ACLU to WH: Proposed Menthol Ban Is 'Unconstitutional Policing' Packs of menthol cigarettes sits on a table. (Drew Angerer/Getty Images
By Jim Thomas | Wednesday, 28 April 2021 08:32 PM
The ACLU and dozens of other organizations, have written a letter to the the Biden Administration saying a proposed ban on menthol cigarettes would lead to “unconstitutional policing.”
The proposal, expected to be announced this week, stems from the Food and Drug Administration’s finding in 2013 that menthols are harder to quit than regular cigarettes and likely pose a greater health risk. The agency also found that menthols are likely associated with increased smoking initiation by young people because the cooling properties of menthol mask the harshness of cigarette smoke, reported the Wall Street Journal.
The ban, which would not take effect immediately, is a move that activists say would help Black Americans who are disproportionately harmed by the tobacco industry.
The ban comes as the FDA faces a deadline to respond to a 2013 citizen petition to act on menthol products, which escalated to a court filing in June 2020.
According to the Centers for Disease Control and Prevention (CDC), the tobacco industry has aggressively marketed menthol products to young people and Black Americans and has historically placed larger amounts of advertising in Black publications.
Over 7 out of 10 Black youths ages 12-17 who reported smoking use menthol cigarettes, and Black adults have the highest percentage of menthol cigarette use compared to other racial groups, said the CDC.
Proponents of the ban believe menthol cigarettes to be a social justice issue, but critics say a ban could lead to an underground market for such products, and more opportunity for criminal activity.
In a letter sent to Health and Human Services Secretary Xavier Becerra, acting FDA Commissioner Janet Woodcock and several other officials, the ACLU along with dozens of others including the Drug Policy Alliance said while such a ban "no doubt well-intentioned," it would have "serious racial justice implications," reported Fox News.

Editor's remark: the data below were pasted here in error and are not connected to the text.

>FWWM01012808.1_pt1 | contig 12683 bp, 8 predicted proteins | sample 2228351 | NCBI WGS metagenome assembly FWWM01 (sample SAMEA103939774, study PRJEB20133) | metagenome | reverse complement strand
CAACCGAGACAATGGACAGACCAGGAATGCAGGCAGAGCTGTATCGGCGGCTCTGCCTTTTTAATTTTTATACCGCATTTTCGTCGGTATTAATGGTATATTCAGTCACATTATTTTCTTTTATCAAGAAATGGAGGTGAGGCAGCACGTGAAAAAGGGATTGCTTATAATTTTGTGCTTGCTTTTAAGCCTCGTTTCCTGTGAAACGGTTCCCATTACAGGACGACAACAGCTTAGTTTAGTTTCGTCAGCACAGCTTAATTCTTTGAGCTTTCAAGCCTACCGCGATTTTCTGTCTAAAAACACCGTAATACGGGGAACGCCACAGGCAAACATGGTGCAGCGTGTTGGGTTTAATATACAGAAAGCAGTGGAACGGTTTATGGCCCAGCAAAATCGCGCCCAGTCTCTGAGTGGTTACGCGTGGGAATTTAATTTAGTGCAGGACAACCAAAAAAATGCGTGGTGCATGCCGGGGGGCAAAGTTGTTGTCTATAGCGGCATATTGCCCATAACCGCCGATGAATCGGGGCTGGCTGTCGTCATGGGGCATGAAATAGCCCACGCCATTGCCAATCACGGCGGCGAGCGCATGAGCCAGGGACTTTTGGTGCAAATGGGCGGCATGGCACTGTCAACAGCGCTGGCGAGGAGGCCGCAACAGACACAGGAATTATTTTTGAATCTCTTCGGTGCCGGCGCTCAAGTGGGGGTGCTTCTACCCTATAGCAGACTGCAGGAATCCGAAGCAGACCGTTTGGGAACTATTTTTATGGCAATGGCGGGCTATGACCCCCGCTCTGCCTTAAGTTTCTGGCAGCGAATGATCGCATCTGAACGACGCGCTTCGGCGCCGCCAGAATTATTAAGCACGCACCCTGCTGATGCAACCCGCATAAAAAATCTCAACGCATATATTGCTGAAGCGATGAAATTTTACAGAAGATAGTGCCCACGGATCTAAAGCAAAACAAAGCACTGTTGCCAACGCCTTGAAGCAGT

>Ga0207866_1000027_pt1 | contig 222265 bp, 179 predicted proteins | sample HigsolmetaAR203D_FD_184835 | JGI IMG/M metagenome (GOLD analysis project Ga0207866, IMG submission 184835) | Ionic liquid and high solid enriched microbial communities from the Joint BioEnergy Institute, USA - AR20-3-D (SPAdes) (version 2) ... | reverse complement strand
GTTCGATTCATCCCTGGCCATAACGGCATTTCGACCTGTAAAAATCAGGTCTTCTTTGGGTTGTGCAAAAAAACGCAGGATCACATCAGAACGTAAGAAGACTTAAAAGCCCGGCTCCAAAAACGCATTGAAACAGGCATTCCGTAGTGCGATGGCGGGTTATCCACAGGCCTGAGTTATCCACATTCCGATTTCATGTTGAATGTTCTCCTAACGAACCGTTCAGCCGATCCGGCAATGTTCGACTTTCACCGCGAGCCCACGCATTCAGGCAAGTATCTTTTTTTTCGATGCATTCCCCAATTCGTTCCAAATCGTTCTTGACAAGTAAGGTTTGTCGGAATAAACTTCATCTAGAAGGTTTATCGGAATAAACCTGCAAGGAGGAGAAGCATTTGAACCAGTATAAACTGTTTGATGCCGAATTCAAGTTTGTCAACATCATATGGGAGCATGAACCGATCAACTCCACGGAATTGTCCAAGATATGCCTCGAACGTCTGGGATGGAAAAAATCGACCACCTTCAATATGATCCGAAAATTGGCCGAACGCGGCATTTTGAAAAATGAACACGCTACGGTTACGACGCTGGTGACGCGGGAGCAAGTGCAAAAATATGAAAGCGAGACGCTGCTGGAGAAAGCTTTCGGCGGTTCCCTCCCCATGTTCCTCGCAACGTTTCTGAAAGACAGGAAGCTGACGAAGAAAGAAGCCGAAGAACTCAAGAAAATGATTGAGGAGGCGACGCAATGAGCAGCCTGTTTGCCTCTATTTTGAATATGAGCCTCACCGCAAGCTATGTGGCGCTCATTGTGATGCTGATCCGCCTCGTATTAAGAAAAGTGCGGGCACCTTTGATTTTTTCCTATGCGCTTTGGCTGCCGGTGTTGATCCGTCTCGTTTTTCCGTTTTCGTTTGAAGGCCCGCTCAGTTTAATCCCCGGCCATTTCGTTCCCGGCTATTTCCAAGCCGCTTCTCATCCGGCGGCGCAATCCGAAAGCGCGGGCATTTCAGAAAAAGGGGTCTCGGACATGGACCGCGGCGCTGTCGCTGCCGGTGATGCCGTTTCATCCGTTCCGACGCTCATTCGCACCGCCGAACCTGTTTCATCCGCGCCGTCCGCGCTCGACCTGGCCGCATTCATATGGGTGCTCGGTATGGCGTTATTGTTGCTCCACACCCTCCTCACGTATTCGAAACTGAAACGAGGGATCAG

"Such a ban will trigger criminal penalties, which will disproportionately impact people of color, as well as prioritize criminalization over public health and harm reduction," the letter stated. "A ban will also lead to unconstitutional policing and other negative interactions with local law enforcement."
The letter attempted to link recent police-involved deaths of George Floyd, Duante Wright, Ma’Khia Bryant and Eric Garner to the menthol ban, reported Fox News.
"A number of police encounters resulting in tragic deaths are linked to police enforcement of tobacco laws: Eric Garner, killed by a police chokehold, was illegally selling ‘loosie’ cigarettes, and Michael Brown was killed after being suspected of stealing a box of cigarillos," the letter stated. "Even in the case of George Floyd, police were called to investigate a counterfeit bill used to purchase cigarettes."
The letter called for an approach that would "avoid solutions that will create yet another reason for armed police to engage citizens on the street based on the pretext or conduct that does not pose a threat to public safety."
"Our experience with alcohol, opioid, and cannabis prohibition teaches us that that is a policy disaster waiting to happen, with Black and other communities of color bearing the brunt," the letter stated.
Menthol is a substance naturally found in mint plants such as peppermint and spearmint. It gives a cooling sensation. It is often used to relieve minor pain and irritation and prevent infection.
Menthol was first added to cigarettes in the 1920s. In the past, the tobacco industry marketed menthol cigarettes as being healthier and safer. Advertisements emphasized their cool and refreshing taste. The ads often showed nature, coldness, springtime, water, and other refreshing qualities. The tobacco industry also targeted “beginner” smokers, smokers with health concerns, and certain population groups. Many people chose menthol cigarettes because they believed they were safer than non-menthol cigarettes. They are not, says smokefree.gov.
Like other cigarettes, menthol cigarettes harm nearly every organ in the body. They cause many diseases, including cancer and heart disease. Some research shows that menthol cigarettes may be more addictive than non-menthol cigarettes.